# NaN loss for GAN

I am working on a GAN with a novel architecture: the GAN is trying to block a single square of fixed dimension within the image. It outputs a one-hot vector of x- and y-coordinates of the top-left corner of the square which are then turned into an image-sized filter representing the whole square by adding the one-hot vector to itself with various offsets. The (slightly messy) code for doing so is below.

``````# we first have to add the zero offset to the end of the one-hot-vec
# s_bs is the size of the 'blocking square'
full_zeros = Variable(torch.zeros(batch_sz, self.s_bs))
ohv_y_full = torch.cat([ohv_y, full_zeros], dim=1)
ohv_x_full = torch.cat([ohv_x, full_zeros], dim=1)
# add the correct size offset to the front and to the back
for i in range(1, self.s_bs):
trailing_zeros = Variable(torch.zeros(batch_sz, self.s_bs-i))
``````

Basically for s_bs=3 this will do:
[0.1,1,0.2,0,0,0] ->
[0.1,1.1,1.3,1.2,.2,0,0,0]

(going from a vector of size s to size s + s_bs - 1)

I am using cross entropy loss. I reverse the loss in order to do gradient ascent:

``````for group in optimizer.param_groups:
for p in group['params']:
``````

However, as soon as I do this, my loss becomes nan, unless I use a learning rate of about 1e-10, which is obviously too low, and the model never converges. If I comment out the reversal of the loss, then it works just fine. Additionally, if I reverse the loss but use s_bs=1, it also works just fine. Besides the step for turning the one-hot-vector into a square, the setup I have for my GAN is pretty straight-forward. Does anyone have any insight as to why my setup is causing me to have an unstable loss? Or does anyone have any alternative suggestions for how to do that step? Ideally I would do something like np.convolve but there is not a pytorch version of that with autograd.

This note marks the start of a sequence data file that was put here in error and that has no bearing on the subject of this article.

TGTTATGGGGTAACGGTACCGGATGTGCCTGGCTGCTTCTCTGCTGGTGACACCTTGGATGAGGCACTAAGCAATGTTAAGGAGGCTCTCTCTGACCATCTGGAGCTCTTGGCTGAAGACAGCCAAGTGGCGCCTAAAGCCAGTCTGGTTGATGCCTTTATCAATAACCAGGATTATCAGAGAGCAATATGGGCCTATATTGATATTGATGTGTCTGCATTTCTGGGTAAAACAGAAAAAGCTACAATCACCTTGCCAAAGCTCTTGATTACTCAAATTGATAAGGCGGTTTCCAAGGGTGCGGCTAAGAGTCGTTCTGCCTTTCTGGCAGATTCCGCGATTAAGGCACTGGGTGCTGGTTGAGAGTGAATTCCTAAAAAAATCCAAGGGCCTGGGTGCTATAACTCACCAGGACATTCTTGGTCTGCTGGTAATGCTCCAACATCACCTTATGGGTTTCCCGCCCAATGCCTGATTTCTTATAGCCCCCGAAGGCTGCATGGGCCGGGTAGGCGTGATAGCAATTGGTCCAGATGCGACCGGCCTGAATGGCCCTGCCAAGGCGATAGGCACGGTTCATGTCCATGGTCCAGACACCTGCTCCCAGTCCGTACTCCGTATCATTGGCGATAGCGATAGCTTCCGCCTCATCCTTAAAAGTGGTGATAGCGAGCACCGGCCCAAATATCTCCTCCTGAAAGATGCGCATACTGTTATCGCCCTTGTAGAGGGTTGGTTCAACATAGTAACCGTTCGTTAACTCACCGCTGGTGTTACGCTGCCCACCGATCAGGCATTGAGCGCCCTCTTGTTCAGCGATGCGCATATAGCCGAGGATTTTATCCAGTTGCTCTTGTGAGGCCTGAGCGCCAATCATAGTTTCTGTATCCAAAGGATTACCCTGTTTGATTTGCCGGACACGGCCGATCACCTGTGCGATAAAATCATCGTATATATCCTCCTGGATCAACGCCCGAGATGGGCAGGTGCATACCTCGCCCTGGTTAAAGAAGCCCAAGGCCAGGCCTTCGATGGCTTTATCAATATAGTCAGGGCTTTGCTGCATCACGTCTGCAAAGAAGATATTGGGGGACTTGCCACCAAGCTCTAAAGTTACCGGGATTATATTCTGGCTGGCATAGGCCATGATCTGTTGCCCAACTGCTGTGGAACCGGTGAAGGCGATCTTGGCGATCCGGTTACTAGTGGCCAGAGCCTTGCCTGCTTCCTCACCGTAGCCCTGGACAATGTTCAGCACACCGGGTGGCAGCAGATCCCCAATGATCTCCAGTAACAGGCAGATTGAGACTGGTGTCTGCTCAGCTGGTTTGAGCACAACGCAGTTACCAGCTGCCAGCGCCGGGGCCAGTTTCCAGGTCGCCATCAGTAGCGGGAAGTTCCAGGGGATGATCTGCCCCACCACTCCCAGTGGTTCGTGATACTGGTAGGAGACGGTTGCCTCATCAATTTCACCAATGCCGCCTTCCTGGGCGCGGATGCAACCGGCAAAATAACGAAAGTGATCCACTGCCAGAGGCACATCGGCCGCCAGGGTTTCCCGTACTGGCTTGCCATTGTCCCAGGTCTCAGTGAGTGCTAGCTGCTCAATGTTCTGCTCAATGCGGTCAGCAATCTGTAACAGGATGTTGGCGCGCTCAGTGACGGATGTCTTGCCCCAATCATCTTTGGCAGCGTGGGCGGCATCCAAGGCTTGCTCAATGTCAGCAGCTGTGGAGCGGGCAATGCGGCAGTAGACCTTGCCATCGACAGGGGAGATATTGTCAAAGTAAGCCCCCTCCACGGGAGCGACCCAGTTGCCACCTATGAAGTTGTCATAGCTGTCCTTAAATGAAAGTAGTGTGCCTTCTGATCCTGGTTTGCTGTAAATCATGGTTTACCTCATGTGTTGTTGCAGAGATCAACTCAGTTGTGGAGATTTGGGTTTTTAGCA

Edit: Here is the computation graph for ohv_y_full:

Thanks!!

Hi,

I’m not sure I understand enough about what you describe to comment on the NaNs.

Would the functions for convolution not work for this?

Best regards

Thomas

So like a Conv1D with weights of 1 applied to all the shifts of the vector?
i.e.
s_bs = 3
[0, 1, 0, 0, 0]
get all shifts ->
[0, 1, 0, 0, 0, 0, 0] [0, 0, 1, 0, 0, 0, 0] [0, 0, 0, 1, 0, 0, 0]
Conv1D with fixed weights ->
[0, 1, 1, 1, 0, 0, 0]

I was worried fixing the weights of a Conv1D layer would be messier, but I can try that, but wouldn’t it functionally do exactly the same thing as I did?

Well you can either use a layer and fix the parameter or use the functional interface where you pass the weights. I did a small demo of a discrete wavelet transform using the latter. Maybe you can take bits of that for your inspiration.

Best regards

Thomas